Most Overlooked Magic Book?

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Postby David Acer » 09/08/05 10:23 PM

A friend of mine and I were recently discussing the subject of good magic books we've read that for some reason have been largely overlooked by the community. I brought up Norm Houghton's Wit and Wizardry, he brought up The Magic of Michael Ammar (I forgot to mention that my friend is an idiot). In any case - and maybe this is just the result of a sugar-high I'm experiencing from having polished off a whole pint of Ben & Jerry's Chocolate Brownie Fudge in one sitting - I'm curious to know if there are any magic books you've read that you enjoyed but are rarely discussed in mixed company. Brainstorm in the Bahamas?? When Creators Collide??
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Postby George Olson » 09/08/05 10:33 PM

Yep!

Tarbell is the one...

GO
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Postby Chris Aguilar » 09/08/05 11:59 PM

Originally posted by David Acer:
When Creators Collide??
I used to do "Switch Places Aces" (I believe that's what it's called) from that book all the time. I've still got the book floating around somewhere and while I haven't read it in a few years, I do recall it as a fun read.
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Postby Matthew Field » 09/09/05 02:34 AM

I've often mentioned "Secrets Draun From Underground," "Feints and Temps of Harry Riser," the Flicking Fingers' "The Book," and "Stodare: The Enigma Variations" by Eddie Dawes as books from Richard Kaufman (which I helped edit) that were under-appreciated.

I love Karl Fulves' slim book "Gambler's Third Lesson.' Lewis Jones' "Seventh Heaven" has been under-appreciated. There's not as much written about Marlo's "Unexpected Card Book" as I think there ought to be. Wesley James' "Enchantments" has sort of passed from discussion. Bruce Cervon's "Hard Boiled Mysteries" is one of my favorite books by this card master.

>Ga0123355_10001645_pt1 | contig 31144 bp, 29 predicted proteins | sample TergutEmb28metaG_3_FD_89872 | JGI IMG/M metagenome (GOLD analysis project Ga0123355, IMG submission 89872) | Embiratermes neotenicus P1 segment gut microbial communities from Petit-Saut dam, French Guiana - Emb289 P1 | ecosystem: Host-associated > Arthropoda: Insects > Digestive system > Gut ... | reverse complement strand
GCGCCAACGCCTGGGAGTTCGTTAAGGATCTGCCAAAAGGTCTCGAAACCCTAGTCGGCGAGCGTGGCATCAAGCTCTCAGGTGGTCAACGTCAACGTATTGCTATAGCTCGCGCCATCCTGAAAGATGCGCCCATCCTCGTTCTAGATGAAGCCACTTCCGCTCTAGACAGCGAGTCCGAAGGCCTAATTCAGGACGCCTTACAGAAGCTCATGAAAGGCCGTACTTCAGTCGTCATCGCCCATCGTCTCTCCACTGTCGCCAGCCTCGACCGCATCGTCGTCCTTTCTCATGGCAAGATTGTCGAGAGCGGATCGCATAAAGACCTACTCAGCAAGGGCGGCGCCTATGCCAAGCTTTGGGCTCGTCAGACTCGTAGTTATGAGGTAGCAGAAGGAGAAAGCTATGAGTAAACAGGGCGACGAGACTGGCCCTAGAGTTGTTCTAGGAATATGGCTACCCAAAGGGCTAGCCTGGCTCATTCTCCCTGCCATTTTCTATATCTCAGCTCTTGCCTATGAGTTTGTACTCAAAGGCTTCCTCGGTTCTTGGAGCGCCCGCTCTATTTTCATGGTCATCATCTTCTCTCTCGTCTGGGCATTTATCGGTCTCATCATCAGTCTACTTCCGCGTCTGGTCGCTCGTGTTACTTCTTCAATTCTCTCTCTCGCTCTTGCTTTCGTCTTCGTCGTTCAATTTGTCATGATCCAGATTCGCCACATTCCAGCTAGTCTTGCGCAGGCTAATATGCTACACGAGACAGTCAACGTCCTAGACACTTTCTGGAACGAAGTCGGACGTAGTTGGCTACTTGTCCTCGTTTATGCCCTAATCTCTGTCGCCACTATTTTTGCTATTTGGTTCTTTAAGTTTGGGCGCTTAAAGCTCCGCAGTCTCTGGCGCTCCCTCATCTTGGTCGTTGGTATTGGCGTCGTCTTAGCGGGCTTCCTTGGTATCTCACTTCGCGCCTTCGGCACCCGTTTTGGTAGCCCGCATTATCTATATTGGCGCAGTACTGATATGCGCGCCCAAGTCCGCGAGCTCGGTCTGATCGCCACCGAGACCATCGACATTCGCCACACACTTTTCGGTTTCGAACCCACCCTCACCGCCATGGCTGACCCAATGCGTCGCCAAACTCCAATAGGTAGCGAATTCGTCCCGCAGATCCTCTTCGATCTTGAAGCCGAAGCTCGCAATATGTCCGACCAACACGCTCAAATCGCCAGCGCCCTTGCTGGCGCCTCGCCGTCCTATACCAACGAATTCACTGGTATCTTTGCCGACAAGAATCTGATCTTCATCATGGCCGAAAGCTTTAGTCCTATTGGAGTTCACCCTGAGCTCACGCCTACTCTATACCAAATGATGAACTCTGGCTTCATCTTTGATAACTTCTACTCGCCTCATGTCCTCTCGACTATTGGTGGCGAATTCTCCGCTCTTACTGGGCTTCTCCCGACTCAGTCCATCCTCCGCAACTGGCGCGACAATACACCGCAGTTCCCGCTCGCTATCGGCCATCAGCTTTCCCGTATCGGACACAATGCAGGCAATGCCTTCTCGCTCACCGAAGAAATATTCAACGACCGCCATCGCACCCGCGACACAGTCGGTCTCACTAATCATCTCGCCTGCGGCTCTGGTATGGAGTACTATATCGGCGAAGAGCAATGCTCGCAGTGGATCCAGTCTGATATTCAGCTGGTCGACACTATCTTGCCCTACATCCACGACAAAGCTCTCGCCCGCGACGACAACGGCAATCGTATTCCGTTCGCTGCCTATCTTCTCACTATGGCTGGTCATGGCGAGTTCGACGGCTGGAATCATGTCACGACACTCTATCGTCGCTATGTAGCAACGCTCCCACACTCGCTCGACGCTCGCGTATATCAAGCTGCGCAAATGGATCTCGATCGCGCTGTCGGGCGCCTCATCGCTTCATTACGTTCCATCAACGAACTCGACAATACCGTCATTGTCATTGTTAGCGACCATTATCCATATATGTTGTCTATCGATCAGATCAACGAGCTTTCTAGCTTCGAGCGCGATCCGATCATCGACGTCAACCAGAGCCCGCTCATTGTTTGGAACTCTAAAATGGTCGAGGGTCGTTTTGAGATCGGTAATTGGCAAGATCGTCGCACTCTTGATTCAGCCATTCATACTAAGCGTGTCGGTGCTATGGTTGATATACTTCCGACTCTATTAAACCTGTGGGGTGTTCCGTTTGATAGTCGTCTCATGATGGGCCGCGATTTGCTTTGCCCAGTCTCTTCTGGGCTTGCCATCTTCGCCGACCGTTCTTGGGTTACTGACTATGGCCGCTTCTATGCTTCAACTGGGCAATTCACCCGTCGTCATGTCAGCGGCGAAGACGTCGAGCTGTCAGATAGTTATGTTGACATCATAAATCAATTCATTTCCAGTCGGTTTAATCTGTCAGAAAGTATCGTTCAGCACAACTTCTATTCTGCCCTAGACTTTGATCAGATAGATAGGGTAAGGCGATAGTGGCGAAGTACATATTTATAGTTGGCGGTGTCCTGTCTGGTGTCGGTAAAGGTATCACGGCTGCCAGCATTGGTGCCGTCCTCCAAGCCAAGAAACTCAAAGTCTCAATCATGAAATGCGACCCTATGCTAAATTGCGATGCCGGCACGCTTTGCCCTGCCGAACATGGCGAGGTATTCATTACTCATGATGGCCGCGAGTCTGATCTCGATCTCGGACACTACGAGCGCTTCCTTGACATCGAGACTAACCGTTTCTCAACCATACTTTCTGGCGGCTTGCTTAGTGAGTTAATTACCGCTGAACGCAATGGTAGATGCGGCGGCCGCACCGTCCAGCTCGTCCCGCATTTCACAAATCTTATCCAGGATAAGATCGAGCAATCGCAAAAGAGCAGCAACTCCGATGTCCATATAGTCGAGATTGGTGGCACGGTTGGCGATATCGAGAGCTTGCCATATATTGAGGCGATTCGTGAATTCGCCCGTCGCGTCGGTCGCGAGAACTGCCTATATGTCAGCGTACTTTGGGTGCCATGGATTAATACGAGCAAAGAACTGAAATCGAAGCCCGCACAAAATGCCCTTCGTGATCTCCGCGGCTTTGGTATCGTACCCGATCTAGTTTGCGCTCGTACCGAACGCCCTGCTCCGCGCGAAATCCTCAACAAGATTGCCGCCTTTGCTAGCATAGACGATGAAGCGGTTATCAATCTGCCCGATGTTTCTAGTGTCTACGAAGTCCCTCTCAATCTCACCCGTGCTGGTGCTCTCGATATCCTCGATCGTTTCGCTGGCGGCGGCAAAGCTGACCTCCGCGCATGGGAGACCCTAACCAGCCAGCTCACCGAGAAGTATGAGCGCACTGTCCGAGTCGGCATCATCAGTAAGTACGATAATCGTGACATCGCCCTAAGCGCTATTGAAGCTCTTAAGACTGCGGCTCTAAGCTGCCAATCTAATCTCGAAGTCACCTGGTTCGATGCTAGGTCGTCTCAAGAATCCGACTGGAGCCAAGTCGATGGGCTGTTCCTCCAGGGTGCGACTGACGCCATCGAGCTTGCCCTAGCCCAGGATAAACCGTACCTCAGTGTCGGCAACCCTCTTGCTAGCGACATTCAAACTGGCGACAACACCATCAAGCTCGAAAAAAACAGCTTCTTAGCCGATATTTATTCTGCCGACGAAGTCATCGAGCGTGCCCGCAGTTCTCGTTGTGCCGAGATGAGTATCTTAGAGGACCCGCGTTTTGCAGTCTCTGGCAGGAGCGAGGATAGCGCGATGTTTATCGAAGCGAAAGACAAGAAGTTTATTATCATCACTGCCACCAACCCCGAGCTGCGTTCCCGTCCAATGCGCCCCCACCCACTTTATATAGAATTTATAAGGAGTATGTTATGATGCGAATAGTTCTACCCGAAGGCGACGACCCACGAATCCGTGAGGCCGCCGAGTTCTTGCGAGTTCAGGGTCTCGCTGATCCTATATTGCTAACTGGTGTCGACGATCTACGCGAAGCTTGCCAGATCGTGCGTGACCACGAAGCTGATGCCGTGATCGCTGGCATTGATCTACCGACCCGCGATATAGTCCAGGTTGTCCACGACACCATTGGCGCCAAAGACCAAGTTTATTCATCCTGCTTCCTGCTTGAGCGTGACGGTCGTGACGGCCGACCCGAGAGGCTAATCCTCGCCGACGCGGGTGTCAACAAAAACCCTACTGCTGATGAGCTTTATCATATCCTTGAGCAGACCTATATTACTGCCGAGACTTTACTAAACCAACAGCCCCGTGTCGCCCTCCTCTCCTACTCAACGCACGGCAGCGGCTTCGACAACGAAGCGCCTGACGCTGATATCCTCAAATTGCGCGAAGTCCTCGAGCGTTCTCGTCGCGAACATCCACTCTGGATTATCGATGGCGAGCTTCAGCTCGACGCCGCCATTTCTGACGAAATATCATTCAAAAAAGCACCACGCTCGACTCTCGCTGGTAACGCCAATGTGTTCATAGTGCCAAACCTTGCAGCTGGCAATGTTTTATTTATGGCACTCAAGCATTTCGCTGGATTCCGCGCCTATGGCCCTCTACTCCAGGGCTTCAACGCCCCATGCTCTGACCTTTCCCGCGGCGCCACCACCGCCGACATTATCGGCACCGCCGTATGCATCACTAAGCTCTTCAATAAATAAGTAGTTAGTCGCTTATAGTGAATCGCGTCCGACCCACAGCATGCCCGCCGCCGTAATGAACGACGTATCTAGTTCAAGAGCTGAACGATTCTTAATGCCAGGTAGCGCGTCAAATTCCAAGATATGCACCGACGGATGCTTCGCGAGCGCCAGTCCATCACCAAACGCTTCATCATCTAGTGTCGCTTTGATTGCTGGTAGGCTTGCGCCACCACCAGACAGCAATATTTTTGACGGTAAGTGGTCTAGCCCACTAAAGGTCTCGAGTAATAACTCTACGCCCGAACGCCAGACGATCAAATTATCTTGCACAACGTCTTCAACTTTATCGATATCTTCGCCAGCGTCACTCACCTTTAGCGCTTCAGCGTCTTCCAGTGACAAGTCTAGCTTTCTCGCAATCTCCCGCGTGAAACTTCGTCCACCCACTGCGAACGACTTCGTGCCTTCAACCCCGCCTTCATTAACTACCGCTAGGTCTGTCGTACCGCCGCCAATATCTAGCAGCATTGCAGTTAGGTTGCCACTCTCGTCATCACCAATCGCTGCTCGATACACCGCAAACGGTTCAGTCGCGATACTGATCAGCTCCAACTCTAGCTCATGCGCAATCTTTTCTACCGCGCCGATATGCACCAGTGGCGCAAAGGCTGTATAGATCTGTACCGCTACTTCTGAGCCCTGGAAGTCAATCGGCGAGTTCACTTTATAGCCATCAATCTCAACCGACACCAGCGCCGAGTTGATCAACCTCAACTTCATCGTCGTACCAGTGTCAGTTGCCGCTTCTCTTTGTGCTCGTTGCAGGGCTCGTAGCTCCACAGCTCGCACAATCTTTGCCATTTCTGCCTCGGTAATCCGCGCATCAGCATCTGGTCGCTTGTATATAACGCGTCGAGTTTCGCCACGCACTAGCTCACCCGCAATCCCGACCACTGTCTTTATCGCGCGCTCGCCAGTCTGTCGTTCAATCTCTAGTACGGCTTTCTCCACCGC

There are many slim, soft-cover magic books from the 40s, 50s and 60s that I love, are often ignored, and are too numerous to mention.

That's off the top of my head. Now I'll put the top back on my head, if that's alright with you, David.

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Postby Guest » 09/09/05 05:40 AM

"he brought up The Magic of Michael Ammar (Oh, I forgot to mention that my friend is an idiot)."

David
So if I thought this book was overlooked as well, I'd be an idiot? Rather meanspirited thing to say isn't it? I have no idea why you would post such a comment. Maybe you can explain?

Jeff
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Postby Steve Hook » 09/09/05 05:58 AM

THE MAGIC OF MICHAEL AMMAR?

Definitely one of a select few books about which you could say "You could earn a living doing just the material in this book."

I think David was using his usual, and often funny, sense of sarcasm. Maybe the point of the sarcasm is more oblique this time around.

Also, I'm not sure it qualifies for "overlooked" since most magicians have most of this material in their library in one form or another.

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Postby Michel Huot » 09/09/05 07:02 AM

David would NEVER post something that would intentionnaly hurt someone
I think what he meant was that Ammar's book is not at all overlooked since it's a best seller. It would be like saying Davinci Code is overlooked...
...a friend
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Postby David Acer » 09/09/05 07:23 AM

Hi Fellas,

The Magic of Michael Ammar went through 16 reprints. Not overlooked. Great book. Just a joke. Until now...
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Postby Eric Rose » 09/09/05 08:52 AM

I rarely hear anyone mention Wilfred Jonson's But Not to Play. I love the humor and misdirection in his "Have You Seen the Four Ace Trick?"